Home | News | Features | Gallery | TV | Blogs | Forum | Events | Subscribe | Competition | Marketplace | Bookshop
About Painters Online |  Terms & Conditions |  Privacy Statement |  Cookie Policy |  Advertising |  Contributor Guidelines |  Links
The ArtistStart Art Painters' Club
Your Views

Artistically, what would you most like to acheive in 2015?

 Taking part in an exhibition
 Entering a painting competition
 Visiting more exhibitions
 Exploring a new medium or subject
 Receiving painting or drawing tuition
 Other (please tell us in the forum)
Waiting for Custom by Soraya French
Waiting for Custom by Soraya French

Paint texture with mixed media by Soraya French


Soraya French - Posted on 12 Aug 2008

DEMONSTRATION: Hillside Village


Painting with mixed media is by no means a new concept. However, today the sheer abundance and variety of art materials available makes today’s artists very lucky indeed.

The transition from watercolours to mixed media was a great turning point for me; to be no longer at the mercy of a transparent and unforgiving medium brought an immense sense of freedom.

Every painting medium in its pure form has its own special qualities but inevitably there are some good and bad points. For example, where the transparency of colour does not leave any room for rectifying mistakes, the opaque media bring covering power. The transparent passages reflect light, whereas the powdery surface of pastels absorb it. This difference in texture and light absorption makes quite a visual feast — washes of translucent colour recede and the heavier textures advance and create depth and recession in the painting. When working in pure watercolour you can only suggest visual texture, unless you rely on acrylic-based products, but in a mixed-media painting the texture can be quite visible and tactile. The benefits of combining the materials are immense and the surprise element never far away.

Mixed media is a broad term and covers a wide spectrum of methods and techniques. Basically, any medium that makes a mark, creates an interesting texture and is compatible with other media can be suitable for this style of work. Personally I tend to keep to the fast-drying, water-based media, with the exception of oil pastels. The addition of collage can also bring a different dimension to the painting. There is no special formula or sequence for using different media, so it is a matter of experimenting and finding a way that works best for you. However, it is important not to lose sight of the type of media that can be brought together in one piece of work without compromising its longevity. If you intend to sell your artwork you must make sure that it will stand the test of time.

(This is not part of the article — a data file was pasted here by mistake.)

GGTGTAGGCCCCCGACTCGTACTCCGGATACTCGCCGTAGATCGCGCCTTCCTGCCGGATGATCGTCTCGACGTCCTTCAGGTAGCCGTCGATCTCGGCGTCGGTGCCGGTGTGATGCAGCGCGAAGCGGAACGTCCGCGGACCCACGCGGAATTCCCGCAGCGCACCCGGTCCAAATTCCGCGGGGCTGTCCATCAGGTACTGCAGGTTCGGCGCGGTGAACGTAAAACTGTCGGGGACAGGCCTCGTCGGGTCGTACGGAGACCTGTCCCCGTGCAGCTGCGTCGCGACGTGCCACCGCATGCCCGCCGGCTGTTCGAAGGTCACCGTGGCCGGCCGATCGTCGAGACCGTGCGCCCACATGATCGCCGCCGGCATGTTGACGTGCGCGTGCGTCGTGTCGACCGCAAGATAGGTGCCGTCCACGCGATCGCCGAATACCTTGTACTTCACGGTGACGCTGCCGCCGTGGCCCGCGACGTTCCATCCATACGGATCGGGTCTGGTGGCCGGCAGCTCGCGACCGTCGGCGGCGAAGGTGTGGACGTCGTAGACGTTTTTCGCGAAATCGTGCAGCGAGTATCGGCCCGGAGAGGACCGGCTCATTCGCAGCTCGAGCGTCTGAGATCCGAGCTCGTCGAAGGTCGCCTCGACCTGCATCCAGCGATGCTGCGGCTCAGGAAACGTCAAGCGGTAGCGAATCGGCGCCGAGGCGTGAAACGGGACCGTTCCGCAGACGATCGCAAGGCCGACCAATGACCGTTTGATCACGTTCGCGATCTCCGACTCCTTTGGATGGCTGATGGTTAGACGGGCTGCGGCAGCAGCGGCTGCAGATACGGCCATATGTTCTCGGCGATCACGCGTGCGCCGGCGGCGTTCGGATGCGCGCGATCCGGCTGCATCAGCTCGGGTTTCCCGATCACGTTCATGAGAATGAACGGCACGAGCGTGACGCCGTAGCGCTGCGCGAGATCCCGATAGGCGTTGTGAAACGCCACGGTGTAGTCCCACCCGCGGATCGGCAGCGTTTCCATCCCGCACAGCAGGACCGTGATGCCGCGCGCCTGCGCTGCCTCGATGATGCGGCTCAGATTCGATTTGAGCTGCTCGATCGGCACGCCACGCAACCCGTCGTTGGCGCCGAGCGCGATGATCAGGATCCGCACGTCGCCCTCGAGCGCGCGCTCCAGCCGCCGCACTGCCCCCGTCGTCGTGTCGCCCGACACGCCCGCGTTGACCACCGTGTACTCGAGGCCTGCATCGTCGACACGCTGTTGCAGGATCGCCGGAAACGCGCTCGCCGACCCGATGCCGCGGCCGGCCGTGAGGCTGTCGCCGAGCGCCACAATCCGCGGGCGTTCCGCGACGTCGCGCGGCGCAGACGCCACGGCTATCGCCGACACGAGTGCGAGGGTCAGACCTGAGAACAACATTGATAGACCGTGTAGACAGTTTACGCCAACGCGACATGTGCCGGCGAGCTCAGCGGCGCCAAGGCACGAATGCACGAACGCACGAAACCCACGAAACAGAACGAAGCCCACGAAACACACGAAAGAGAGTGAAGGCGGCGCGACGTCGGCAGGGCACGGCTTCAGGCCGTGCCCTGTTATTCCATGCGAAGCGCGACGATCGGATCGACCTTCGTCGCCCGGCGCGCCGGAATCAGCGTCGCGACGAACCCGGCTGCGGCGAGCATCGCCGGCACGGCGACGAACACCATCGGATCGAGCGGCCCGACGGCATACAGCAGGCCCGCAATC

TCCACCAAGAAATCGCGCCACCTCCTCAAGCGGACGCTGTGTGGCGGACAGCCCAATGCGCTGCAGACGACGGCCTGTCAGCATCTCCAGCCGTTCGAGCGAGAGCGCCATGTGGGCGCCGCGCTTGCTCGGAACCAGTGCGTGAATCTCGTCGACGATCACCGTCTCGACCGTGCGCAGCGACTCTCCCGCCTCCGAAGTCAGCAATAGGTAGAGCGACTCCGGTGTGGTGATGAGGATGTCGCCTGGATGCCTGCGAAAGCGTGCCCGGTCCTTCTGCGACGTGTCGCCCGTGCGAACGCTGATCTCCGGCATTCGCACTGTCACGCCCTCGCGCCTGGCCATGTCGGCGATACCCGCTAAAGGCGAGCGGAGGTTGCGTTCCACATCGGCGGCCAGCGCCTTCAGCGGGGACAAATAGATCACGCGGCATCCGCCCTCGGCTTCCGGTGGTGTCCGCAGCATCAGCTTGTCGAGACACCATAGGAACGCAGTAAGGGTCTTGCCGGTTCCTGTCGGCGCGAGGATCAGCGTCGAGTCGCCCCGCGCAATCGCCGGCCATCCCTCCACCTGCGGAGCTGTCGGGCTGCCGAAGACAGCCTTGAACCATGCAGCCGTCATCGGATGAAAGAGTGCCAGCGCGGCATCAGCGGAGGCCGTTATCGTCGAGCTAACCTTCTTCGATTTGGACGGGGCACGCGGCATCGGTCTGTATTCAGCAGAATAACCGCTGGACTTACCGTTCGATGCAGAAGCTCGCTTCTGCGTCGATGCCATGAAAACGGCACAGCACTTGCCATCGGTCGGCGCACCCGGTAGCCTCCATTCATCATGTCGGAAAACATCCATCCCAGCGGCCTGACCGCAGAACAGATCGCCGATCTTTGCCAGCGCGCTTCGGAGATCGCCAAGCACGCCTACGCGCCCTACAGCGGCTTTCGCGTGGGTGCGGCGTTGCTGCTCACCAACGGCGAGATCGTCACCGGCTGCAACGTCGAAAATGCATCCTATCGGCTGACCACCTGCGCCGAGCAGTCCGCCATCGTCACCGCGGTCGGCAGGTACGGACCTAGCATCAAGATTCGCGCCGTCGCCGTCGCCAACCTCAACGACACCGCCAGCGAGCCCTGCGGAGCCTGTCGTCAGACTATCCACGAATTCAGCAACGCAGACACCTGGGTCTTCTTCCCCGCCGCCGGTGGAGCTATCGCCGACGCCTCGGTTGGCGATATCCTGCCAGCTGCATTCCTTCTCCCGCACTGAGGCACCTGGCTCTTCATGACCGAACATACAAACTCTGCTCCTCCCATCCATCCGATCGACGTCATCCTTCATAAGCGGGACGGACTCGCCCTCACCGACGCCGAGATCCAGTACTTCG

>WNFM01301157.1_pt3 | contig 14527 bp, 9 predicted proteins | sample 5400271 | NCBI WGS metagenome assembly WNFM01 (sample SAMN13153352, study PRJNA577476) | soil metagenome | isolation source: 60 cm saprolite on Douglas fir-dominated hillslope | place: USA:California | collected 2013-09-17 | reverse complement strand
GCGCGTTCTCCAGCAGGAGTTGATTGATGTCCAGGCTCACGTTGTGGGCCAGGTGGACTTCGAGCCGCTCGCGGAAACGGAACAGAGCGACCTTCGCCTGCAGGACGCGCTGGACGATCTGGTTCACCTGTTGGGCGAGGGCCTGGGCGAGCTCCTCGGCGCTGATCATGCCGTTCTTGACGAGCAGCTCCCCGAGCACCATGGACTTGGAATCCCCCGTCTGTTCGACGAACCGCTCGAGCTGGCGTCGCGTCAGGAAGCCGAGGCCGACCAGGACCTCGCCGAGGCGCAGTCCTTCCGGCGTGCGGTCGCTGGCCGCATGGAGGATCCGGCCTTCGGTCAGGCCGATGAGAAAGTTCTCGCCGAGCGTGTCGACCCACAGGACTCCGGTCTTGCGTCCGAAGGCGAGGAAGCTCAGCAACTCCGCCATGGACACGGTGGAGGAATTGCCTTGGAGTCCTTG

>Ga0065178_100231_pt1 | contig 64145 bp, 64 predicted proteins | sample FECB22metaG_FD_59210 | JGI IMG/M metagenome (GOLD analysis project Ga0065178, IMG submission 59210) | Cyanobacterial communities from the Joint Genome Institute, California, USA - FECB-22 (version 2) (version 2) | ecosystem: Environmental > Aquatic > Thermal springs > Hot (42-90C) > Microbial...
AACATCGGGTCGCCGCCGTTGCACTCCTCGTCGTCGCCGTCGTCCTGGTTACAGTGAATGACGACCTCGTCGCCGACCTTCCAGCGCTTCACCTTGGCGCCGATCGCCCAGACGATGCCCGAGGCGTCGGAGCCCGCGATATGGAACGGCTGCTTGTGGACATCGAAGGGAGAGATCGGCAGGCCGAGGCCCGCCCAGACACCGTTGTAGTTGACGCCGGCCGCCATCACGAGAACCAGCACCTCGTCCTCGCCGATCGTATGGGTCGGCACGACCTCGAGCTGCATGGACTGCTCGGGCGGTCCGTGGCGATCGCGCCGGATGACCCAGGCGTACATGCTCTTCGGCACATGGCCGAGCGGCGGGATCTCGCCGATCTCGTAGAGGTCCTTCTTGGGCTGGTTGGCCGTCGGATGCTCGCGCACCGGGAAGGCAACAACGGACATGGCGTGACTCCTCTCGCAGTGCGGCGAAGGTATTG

I applied texture paste and modelling paste to the board and shaped it with a palette knife to represent the houses. I then added texture by pressing bubble wrap and some glass beadsto one or two of the house exteriors. I then added a light wash of marine blue and raw sienna and let the washes of colour run into each other. Notice how the washes of colour sit heavily on the edges made by the texture paste and define it









I strengthened some of the washes of colours on the houses with ink and used some green and red oil pastels on others to add definition. With a little painting into the negative shapes I defined some of the rooftops. I then applied thicker acrylic colour in vivid light red and orange to some of the houses. With my short flat size 2 brush and very strong marine blue I suggested a few windows to add a bit of interest




Hillside Village, mixed media, 16X16in. (40.5X40.5cm).





I used a strong mixture of Prussian blue and marine blue to anchor the houses to the hilltop and then created some reflections in the lake. I added a few houses to the background, keeping them quite faint without adding texture, to give the illusion of recession in the painting




Extract taken from an article in the September 2008 issue of The Artist

<< Back to Flowers

0 comments so far...

Want to comment on what you've seen?

You must be logged in to leave a comment. You can log in here.
If you don't have a user account please register.

If you enjoyed reading these features

why not buy a copy of the latest magazines?

Keep In Touch
Advertisement Picture
Advertisement Picture
Advertisement Picture